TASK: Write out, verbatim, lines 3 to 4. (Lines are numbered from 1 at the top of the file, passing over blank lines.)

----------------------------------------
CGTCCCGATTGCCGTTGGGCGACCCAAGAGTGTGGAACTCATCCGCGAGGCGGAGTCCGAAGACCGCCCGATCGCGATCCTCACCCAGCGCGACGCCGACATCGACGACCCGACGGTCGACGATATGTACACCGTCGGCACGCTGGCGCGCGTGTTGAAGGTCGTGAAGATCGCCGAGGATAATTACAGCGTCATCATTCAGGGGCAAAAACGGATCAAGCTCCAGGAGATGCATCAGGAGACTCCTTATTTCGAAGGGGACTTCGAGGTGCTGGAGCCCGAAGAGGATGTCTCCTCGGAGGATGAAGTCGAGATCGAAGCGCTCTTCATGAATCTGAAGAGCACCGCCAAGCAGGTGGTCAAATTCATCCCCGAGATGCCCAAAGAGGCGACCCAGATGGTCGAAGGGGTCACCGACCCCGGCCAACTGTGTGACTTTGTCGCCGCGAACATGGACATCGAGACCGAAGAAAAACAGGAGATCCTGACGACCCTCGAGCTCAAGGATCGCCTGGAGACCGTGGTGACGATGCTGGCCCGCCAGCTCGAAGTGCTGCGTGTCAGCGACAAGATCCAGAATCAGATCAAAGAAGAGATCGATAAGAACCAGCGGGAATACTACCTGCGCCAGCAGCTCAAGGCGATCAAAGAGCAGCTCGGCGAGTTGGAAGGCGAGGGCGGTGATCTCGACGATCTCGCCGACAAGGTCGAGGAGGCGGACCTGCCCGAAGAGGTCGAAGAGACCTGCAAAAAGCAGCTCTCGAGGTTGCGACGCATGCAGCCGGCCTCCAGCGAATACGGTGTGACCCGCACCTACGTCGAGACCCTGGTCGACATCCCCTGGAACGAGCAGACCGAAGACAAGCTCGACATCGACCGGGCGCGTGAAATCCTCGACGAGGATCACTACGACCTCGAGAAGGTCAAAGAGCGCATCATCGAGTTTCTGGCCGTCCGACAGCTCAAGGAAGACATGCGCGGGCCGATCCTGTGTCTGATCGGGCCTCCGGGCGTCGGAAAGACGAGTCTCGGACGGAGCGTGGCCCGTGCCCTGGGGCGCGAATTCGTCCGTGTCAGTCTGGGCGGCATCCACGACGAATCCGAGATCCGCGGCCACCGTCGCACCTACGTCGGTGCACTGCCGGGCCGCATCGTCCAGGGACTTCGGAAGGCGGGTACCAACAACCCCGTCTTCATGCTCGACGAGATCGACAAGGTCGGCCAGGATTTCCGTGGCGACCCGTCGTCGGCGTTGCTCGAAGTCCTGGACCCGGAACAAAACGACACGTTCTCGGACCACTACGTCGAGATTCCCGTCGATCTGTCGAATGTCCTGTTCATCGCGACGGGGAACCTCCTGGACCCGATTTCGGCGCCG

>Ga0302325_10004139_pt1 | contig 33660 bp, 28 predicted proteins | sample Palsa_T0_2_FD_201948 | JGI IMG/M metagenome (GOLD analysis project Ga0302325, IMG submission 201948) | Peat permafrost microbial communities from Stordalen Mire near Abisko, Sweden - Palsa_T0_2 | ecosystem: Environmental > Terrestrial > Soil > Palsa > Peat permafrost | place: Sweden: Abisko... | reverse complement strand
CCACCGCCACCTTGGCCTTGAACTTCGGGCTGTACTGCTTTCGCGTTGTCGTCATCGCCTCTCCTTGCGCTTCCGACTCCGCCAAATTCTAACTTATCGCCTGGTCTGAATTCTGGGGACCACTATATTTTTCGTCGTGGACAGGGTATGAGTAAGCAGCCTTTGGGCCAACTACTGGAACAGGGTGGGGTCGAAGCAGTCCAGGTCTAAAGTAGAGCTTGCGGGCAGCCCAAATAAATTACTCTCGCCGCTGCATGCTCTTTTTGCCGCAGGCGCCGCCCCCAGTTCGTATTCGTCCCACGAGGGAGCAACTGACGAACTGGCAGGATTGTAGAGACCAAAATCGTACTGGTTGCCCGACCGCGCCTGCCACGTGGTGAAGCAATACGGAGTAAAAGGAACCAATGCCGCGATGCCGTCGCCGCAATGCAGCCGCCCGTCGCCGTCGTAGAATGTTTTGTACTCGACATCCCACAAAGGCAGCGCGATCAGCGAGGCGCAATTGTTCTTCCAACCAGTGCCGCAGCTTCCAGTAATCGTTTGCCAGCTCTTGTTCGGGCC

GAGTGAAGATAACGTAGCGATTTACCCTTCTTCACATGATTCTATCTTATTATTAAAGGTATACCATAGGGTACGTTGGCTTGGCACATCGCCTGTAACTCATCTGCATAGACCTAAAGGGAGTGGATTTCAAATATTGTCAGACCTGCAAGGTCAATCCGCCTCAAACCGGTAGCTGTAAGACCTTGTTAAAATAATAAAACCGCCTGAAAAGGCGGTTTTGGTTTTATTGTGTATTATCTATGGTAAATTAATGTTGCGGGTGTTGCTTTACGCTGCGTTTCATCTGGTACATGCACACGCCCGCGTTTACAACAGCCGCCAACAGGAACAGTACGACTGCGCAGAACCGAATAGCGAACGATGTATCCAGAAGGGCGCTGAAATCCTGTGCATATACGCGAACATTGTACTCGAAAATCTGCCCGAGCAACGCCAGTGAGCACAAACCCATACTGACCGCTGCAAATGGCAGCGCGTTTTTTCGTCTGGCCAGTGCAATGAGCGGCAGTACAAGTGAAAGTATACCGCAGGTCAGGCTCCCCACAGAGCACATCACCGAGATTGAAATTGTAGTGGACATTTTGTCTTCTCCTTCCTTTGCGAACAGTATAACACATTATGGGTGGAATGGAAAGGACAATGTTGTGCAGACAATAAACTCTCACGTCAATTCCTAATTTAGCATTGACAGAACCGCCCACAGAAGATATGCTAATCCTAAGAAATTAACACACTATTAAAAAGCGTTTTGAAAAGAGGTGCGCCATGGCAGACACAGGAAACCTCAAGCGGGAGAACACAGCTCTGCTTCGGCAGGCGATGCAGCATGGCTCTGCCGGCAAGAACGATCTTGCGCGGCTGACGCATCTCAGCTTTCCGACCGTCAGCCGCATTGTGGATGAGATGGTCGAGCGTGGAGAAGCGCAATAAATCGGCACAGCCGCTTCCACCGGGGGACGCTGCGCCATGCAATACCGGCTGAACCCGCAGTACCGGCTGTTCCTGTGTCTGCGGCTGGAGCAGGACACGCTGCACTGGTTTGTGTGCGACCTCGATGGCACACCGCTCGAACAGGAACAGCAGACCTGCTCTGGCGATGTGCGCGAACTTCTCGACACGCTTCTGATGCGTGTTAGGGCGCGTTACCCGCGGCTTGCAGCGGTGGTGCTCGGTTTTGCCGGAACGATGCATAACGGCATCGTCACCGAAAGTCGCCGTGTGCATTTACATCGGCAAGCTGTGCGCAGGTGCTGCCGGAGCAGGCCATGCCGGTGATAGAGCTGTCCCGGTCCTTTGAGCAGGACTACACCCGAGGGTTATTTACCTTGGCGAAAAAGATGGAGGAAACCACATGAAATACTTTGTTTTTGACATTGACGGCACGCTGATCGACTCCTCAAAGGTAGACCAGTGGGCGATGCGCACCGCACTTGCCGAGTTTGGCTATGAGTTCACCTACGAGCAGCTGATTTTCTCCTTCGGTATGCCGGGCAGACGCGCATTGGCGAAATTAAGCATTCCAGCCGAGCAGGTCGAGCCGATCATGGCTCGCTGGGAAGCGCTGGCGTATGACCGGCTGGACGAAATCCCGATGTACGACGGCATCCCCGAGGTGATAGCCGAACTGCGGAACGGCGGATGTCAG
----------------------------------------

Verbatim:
CCACCGCCACCTTGGCCTTGAACTTCGGGCTGTACTGCTTTCGCGTTGTCGTCATCGCCTCTCCTTGCGCTTCCGACTCCGCCAAATTCTAACTTATCGCCTGGTCTGAATTCTGGGGACCACTATATTTTTCGTCGTGGACAGGGTATGAGTAAGCAGCCTTTGGGCCAACTACTGGAACAGGGTGGGGTCGAAGCAGTCCAGGTCTAAAGTAGAGCTTGCGGGCAGCCCAAATAAATTACTCTCGCCGCTGCATGCTCTTTTTGCCGCAGGCGCCGCCCCCAGTTCGTATTCGTCCCACGAGGGAGCAACTGACGAACTGGCAGGATTGTAGAGACCAAAATCGTACTGGTTGCCCGACCGCGCCTGCCACGTGGTGAAGCAATACGGAGTAAAAGGAACCAATGCCGCGATGCCGTCGCCGCAATGCAGCCGCCCGTCGCCGTCGTAGAATGTTTTGTACTCGACATCCCACAAAGGCAGCGCGATCAGCGAGGCGCAATTGTTCTTCCAACCAGTGCCGCAGCTTCCAGTAATCGTTTGCCAGCTCTTGTTCGGGCC

GAGTGAAGATAACGTAGCGATTTACCCTTCTTCACATGATTCTATCTTATTATTAAAGGTATACCATAGGGTACGTTGGCTTGGCACATCGCCTGTAACTCATCTGCATAGACCTAAAGGGAGTGGATTTCAAATATTGTCAGACCTGCAAGGTCAATCCGCCTCAAACCGGTAGCTGTAAGACCTTGTTAAAATAATAAAACCGCCTGAAAAGGCGGTTTTGGTTTTATTGTGTATTATCTATGGTAAATTAATGTTGCGGGTGTTGCTTTACGCTGCGTTTCATCTGGTACATGCACACGCCCGCGTTTACAACAGCCGCCAACAGGAACAGTACGACTGCGCAGAACCGAATAGCGAACGATGTATCCAGAAGGGCGCTGAAATCCTGTGCATATACGCGAACATTGTACTCGAAAATCTGCCCGAGCAACGCCAGTGAGCACAAACCCATACTGACCGCTGCAAATGGCAGCGCGTTTTTTCGTCTGGCCAGTGCAATGAGCGGCAGTACAAGTGAAAGTATACCGCAGGTCAGGCTCCCCACAGAGCACATCACCGAGATTGAAATTGTAGTGGACATTTTGTCTTCTCCTTCCTTTGCGAACAGTATAACACATTATGGGTGGAATGGAAAGGACAATGTTGTGCAGACAATAAACTCTCACGTCAATTCCTAATTTAGCATTGACAGAACCGCCCACAGAAGATATGCTAATCCTAAGAAATTAACACACTATTAAAAAGCGTTTTGAAAAGAGGTGCGCCATGGCAGACACAGGAAACCTCAAGCGGGAGAACACAGCTCTGCTTCGGCAGGCGATGCAGCATGGCTCTGCCGGCAAGAACGATCTTGCGCGGCTGACGCATCTCAGCTTTCCGACCGTCAGCCGCATTGTGGATGAGATGGTCGAGCGTGGAGAAGCGCAATAAATCGGCACAGCCGCTTCCACCGGGGGACGCTGCGCCATGCAATACCGGCTGAACCCGCAGTACCGGCTGTTCCTGTGTCTGCGGCTGGAGCAGGACACGCTGCACTGGTTTGTGTGCGACCTCGATGGCACACCGCTCGAACAGGAACAGCAGACCTGCTCTGGCGATGTGCGCGAACTTCTCGACACGCTTCTGATGCGTGTTAGGGCGCGTTACCCGCGGCTTGCAGCGGTGGTGCTCGGTTTTGCCGGAACGATGCATAACGGCATCGTCACCGAAAGTCGCCGTGTGCATTTACATCGGCAAGCTGTGCGCAGGTGCTGCCGGAGCAGGCCATGCCGGTGATAGAGCTGTCCCGGTCCTTTGAGCAGGACTACACCCGAGGGTTATTTACCTTGGCGAAAAAGATGGAGGAAACCACATGAAATACTTTGTTTTTGACATTGACGGCACGCTGATCGACTCCTCAAAGGTAGACCAGTGGGCGATGCGCACCGCACTTGCCGAGTTTGGCTATGAGTTCACCTACGAGCAGCTGATTTTCTCCTTCGGTATGCCGGGCAGACGCGCATTGGCGAAATTAAGCATTCCAGCCGAGCAGGTCGAGCCGATCATGGCTCGCTGGGAAGCGCTGGCGTATGACCGGCTGGACGAAATCCCGATGTACGACGGCATCCCCGAGGTGATAGCCGAACTGCGGAACGGCGGATGTCAG